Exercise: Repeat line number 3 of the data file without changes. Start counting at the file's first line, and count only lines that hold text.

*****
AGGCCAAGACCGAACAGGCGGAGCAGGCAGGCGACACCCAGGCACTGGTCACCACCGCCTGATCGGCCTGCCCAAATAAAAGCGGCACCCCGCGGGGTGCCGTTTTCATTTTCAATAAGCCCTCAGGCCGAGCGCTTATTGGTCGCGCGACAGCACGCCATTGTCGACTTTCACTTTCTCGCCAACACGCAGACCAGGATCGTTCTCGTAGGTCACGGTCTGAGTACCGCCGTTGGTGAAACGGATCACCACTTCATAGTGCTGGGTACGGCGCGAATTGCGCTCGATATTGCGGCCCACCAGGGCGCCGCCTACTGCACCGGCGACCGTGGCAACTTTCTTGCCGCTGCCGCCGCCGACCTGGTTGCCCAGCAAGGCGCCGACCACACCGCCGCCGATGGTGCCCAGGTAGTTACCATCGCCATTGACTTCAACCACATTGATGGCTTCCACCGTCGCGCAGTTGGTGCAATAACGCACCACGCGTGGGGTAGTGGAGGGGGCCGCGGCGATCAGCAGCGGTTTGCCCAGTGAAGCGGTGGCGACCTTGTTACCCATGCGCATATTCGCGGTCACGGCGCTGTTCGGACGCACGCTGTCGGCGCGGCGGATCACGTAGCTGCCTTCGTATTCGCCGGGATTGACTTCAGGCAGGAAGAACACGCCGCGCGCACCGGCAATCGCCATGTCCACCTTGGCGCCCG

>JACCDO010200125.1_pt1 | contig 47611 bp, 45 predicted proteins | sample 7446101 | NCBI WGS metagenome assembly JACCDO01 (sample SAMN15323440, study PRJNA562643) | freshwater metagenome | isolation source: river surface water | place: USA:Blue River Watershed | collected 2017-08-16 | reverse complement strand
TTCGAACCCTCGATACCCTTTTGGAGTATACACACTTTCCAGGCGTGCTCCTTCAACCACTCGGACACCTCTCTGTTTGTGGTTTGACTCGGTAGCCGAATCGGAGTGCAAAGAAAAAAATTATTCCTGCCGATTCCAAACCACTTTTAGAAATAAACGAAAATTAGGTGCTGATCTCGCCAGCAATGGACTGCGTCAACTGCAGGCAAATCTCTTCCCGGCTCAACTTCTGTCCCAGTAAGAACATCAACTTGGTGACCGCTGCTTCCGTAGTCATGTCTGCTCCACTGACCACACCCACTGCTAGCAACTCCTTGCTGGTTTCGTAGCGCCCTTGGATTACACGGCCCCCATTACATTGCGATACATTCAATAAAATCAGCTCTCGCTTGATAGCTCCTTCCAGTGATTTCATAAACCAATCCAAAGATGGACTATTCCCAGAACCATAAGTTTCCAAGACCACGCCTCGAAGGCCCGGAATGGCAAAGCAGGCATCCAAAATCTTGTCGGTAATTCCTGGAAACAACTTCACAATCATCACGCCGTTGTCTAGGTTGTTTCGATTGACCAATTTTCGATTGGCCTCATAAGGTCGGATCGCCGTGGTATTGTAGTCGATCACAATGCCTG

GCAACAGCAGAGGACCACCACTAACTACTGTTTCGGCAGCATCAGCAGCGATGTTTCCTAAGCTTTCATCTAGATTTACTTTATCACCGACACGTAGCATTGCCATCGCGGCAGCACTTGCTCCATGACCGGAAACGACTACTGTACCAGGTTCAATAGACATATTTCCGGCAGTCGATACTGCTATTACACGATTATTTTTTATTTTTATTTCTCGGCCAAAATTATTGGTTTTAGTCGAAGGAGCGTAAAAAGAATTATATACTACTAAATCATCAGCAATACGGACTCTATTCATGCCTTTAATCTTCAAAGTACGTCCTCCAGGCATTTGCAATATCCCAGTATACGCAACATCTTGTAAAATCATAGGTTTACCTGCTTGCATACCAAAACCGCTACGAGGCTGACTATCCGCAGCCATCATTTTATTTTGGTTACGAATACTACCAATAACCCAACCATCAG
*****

TTCGAACCCTCGATACCCTTTTGGAGTATACACACTTTCCAGGCGTGCTCCTTCAACCACTCGGACACCTCTCTGTTTGTGGTTTGACTCGGTAGCCGAATCGGAGTGCAAAGAAAAAAATTATTCCTGCCGATTCCAAACCACTTTTAGAAATAAACGAAAATTAGGTGCTGATCTCGCCAGCAATGGACTGCGTCAACTGCAGGCAAATCTCTTCCCGGCTCAACTTCTGTCCCAGTAAGAACATCAACTTGGTGACCGCTGCTTCCGTAGTCATGTCTGCTCCACTGACCACACCCACTGCTAGCAACTCCTTGCTGGTTTCGTAGCGCCCTTGGATTACACGGCCCCCATTACATTGCGATACATTCAATAAAATCAGCTCTCGCTTGATAGCTCCTTCCAGTGATTTCATAAACCAATCCAAAGATGGACTATTCCCAGAACCATAAGTTTCCAAGACCACGCCTCGAAGGCCCGGAATGGCAAAGCAGGCATCCAAAATCTTGTCGGTAATTCCTGGAAACAACTTCACAATCATCACGCCGTTGTCTAGGTTGTTTCGATTGACCAATTTTCGATTGGCCTCATAAGGTCGGATCGCCGTGGTATTGTAGTCGATCACAATGCCTG